Early warning systems are vital in preventing surging waves of the coronavirus disease 2019 (COVID-19) pandemic. Researchers have used wastewater samples to detect the spread of the virus in the United Arab Emirates from municipal and commercial aircraft, the first of its kind in the country, and the largest to date. The research paper is available to be read online from Science Direct.
The severe acute respiratory syndrome coronavirus 2 (SARS-CoV-2), the causative agent for COVID-19, has spread across more than 114 countries worldwide. Researchers in the United States, France, and other countries have been able to identify the presence of SARS-CoV-2 in stool samples and wastewater during the first wave of the pandemic. The levels detected in these studies correlated well with rates of coronavirus spread amongst the respective regions – specifically, SARS-CoV-2 rates in wastewater systems tend to be one-week indicators of hospital admissions and positive COVID-19 test submissions.
Several of these researchers have argued that the implementation of respective surveys of wastewater could act as a cheaper, alternative method to measuring a nation’s rate of coronavirus frequency.
In this study, Rashed Alghafri and colleagues executed the first such study in the United Arab Emirates and the most comprehensive study to date. Between April and July of 2020, the team sampled 2,940 wastewater samples from municipal buildings across the United Arab Emirates’ 49 regions and collected 198 wastewater samples from commercial airlines. The researchers found that SARS-CoV-2 had a significant trace presence in fecal samples and that fluctuating rates of the virus’s presence in wastewater samples corresponded well with reported incidences of COVID-19 amongst the general population.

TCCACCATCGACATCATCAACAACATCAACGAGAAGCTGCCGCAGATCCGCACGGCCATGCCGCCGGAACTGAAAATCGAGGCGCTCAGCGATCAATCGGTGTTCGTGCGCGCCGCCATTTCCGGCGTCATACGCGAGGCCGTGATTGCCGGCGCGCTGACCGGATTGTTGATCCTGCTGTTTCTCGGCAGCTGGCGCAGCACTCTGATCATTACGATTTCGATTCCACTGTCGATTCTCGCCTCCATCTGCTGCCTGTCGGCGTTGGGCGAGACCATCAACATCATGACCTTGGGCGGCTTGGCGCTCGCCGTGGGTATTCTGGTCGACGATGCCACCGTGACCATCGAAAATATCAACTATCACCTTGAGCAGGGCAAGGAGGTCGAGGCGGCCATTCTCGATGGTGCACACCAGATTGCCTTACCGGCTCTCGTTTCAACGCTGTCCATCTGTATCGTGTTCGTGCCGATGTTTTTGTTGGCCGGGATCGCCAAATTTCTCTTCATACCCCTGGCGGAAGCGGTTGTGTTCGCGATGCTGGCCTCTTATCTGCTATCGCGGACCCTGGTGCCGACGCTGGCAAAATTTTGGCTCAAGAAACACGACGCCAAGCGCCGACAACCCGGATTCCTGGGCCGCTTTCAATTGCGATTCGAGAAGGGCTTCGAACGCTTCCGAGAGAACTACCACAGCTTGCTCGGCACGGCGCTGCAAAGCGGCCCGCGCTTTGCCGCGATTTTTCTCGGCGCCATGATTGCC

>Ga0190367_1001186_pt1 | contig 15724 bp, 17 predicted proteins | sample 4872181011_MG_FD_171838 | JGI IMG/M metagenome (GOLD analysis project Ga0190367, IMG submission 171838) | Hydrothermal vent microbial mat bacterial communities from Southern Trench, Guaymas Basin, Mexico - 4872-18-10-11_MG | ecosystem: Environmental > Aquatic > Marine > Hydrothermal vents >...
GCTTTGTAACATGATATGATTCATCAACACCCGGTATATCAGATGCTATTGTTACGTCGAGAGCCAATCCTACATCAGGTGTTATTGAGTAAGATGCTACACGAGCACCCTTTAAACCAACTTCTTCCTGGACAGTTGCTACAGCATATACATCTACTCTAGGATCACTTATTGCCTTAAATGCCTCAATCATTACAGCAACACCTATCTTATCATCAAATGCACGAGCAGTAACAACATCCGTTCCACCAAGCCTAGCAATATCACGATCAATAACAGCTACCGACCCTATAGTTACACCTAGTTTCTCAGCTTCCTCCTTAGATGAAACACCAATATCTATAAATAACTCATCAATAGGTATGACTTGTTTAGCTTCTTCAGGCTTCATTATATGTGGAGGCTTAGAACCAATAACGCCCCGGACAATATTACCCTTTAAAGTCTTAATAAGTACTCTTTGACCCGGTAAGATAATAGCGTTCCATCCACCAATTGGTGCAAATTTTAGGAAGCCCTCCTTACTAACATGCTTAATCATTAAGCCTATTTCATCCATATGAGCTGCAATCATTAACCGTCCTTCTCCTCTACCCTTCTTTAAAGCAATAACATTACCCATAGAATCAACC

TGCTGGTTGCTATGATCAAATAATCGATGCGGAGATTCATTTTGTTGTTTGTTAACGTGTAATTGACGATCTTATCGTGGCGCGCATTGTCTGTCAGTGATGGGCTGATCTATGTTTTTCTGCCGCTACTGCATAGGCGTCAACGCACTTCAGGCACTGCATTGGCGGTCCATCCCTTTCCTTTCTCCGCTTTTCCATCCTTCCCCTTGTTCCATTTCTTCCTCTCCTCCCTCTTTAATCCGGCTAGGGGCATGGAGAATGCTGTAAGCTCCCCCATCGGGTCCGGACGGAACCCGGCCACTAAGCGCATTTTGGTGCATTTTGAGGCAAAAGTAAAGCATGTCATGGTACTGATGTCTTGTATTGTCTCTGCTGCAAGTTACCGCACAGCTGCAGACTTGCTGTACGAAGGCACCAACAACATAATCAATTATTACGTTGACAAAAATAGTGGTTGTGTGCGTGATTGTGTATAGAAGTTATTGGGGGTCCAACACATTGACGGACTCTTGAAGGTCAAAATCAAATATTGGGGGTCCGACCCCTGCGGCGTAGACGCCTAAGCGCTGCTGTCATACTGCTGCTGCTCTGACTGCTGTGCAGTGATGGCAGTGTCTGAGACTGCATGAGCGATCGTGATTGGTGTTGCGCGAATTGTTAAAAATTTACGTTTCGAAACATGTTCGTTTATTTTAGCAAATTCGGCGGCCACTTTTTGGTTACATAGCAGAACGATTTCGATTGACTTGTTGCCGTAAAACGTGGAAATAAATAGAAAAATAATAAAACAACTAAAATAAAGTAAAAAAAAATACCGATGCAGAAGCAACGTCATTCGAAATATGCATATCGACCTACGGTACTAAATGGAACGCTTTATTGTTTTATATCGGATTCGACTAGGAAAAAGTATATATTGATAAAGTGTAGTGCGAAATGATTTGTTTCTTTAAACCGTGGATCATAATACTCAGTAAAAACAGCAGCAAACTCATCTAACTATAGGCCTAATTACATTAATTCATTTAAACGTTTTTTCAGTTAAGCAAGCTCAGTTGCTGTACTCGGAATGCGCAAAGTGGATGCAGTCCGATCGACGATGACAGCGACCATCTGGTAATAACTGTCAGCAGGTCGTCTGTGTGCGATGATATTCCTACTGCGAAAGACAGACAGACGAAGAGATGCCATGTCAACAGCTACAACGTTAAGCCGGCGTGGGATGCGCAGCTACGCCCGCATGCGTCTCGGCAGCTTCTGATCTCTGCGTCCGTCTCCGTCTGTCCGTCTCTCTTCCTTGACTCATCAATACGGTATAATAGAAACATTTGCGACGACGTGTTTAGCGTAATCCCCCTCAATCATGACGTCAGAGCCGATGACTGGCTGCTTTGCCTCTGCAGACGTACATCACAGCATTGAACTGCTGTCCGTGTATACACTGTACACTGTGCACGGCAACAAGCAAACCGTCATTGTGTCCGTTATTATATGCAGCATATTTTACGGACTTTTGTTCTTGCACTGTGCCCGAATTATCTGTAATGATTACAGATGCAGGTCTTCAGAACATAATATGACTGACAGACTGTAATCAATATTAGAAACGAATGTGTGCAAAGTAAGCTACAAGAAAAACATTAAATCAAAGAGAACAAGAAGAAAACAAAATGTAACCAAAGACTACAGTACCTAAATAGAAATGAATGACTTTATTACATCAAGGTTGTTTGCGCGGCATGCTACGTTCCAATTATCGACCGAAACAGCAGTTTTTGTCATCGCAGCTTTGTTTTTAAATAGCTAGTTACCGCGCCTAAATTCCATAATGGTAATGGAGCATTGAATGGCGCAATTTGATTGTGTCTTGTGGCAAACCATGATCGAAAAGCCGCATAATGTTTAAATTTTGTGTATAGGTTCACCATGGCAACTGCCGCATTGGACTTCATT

This has several implications. Principally, it raises concern for the quality of wastewater that re-enters rivers and lakes. If the virus can survive the typical sewage treatment procedures, it could potentially be recirculated into communities that use those water sources for recreational or supply purposes. Fortunately, little evidence exists for this being of concern – the researchers tested three samples of treated wastewater and found no evidence of SARS-CoV-2 remnants.
This does have a wider application for COVID-19 detection. The authors of this study corroborate the findings of other researchers: wastewater sampling can be applied to determine fluctuations of SARS-CoV-2 infections in a more cost-effective way than nasal swabs. Moreover, they could be used to minimize the rate of infected travelers entering a country. When applied to airplane flight waste, as was done in this study, if SARS-CoV-2 rates are detected in significant volumes in flights originating from certain countries, a governing body can use this evidence to terminate flight paths and prevent the spread of the virus from entering a country.
The researchers encourage further discussion of these findings between scientists and policymakers, as the implementation of such early warning systems could have a dramatic effect on the spread of the pandemic, and indeed future spreads of other diseases.